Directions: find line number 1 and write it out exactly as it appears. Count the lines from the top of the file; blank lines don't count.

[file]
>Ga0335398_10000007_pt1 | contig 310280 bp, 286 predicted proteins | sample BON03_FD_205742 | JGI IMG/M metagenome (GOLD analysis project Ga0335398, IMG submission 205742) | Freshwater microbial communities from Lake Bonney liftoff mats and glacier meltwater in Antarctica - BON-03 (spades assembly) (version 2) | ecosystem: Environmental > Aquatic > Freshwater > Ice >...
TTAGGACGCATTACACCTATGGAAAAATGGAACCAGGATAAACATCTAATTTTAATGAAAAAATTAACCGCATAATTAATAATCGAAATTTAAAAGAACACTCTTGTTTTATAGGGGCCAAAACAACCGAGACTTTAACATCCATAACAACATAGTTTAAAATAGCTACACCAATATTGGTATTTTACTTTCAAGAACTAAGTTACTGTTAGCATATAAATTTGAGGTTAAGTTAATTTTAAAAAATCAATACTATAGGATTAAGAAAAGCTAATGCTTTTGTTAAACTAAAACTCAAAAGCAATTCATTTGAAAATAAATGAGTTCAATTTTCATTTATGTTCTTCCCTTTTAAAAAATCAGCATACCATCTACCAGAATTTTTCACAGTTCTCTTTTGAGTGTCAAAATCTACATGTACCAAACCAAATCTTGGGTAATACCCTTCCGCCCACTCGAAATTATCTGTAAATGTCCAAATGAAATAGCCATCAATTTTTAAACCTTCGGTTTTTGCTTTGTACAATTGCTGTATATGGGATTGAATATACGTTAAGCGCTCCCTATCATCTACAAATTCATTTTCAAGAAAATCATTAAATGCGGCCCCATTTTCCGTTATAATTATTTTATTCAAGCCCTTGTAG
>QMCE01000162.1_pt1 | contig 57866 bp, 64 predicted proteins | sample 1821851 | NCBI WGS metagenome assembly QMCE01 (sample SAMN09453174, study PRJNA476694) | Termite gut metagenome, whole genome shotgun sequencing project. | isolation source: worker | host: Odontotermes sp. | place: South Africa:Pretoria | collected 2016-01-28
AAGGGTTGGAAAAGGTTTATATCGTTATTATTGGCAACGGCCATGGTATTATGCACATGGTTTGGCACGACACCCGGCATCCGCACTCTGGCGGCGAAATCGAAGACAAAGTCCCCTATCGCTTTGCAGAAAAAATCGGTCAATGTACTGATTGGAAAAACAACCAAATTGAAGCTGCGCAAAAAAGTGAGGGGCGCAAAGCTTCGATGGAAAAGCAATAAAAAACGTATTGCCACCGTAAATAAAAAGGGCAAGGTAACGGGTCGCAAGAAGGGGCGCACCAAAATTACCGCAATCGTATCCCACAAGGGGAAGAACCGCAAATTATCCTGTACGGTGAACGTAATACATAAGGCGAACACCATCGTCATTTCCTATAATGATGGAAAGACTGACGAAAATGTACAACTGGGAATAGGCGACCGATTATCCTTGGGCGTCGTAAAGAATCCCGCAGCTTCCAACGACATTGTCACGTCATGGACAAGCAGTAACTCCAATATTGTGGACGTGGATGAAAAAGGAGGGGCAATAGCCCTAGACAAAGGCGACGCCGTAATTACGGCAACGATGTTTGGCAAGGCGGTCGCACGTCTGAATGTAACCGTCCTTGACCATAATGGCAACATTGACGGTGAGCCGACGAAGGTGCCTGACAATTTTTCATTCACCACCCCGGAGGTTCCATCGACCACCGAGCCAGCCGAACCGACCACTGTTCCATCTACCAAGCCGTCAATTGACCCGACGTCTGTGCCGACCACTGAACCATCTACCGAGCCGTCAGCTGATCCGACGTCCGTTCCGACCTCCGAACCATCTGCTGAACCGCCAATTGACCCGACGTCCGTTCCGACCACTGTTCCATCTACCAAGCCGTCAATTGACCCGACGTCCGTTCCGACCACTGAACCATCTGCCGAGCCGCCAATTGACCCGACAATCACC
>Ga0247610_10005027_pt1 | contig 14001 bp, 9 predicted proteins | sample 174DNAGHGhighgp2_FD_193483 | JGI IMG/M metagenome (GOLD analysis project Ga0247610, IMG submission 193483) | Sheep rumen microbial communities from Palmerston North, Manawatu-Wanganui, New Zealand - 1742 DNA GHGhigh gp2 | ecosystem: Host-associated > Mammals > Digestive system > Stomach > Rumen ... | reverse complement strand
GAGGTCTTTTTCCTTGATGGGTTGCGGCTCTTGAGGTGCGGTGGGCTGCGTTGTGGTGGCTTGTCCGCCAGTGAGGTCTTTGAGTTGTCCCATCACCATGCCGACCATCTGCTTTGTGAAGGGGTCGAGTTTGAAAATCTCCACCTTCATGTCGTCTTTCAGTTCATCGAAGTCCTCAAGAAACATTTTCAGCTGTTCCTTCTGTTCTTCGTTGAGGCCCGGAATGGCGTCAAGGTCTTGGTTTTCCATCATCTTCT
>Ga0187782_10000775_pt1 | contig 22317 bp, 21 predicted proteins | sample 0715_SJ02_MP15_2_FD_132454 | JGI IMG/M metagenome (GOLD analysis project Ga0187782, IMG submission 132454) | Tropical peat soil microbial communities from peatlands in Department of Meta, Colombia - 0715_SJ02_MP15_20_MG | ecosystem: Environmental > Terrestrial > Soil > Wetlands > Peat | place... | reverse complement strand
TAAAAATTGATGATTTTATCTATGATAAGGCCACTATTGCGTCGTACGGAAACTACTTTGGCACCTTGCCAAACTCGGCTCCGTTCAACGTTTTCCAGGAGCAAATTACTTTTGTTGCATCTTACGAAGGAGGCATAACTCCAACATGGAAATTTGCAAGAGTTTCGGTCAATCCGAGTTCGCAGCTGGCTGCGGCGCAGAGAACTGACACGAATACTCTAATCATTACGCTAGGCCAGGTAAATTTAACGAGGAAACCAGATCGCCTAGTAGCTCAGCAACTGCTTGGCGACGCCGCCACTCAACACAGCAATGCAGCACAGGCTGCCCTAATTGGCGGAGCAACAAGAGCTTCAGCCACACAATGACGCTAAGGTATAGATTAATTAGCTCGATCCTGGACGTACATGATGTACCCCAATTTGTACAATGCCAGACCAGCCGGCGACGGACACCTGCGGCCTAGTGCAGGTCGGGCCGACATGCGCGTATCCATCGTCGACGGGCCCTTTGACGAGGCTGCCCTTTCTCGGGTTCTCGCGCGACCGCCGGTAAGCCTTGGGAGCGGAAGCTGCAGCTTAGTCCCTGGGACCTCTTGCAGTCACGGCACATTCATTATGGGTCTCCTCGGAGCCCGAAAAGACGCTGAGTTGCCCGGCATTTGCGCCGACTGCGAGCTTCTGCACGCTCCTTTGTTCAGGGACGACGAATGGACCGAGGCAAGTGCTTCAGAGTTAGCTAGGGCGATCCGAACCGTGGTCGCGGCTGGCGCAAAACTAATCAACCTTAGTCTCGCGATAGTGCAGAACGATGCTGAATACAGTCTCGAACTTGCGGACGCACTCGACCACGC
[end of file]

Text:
>Ga0335398_10000007_pt1 | contig 310280 bp, 286 predicted proteins | sample BON03_FD_205742 | JGI IMG/M metagenome (GOLD analysis project Ga0335398, IMG submission 205742) | Freshwater microbial communities from Lake Bonney liftoff mats and glacier meltwater in Antarctica - BON-03 (spades assembly) (version 2) | ecosystem: Environmental > Aquatic > Freshwater > Ice >...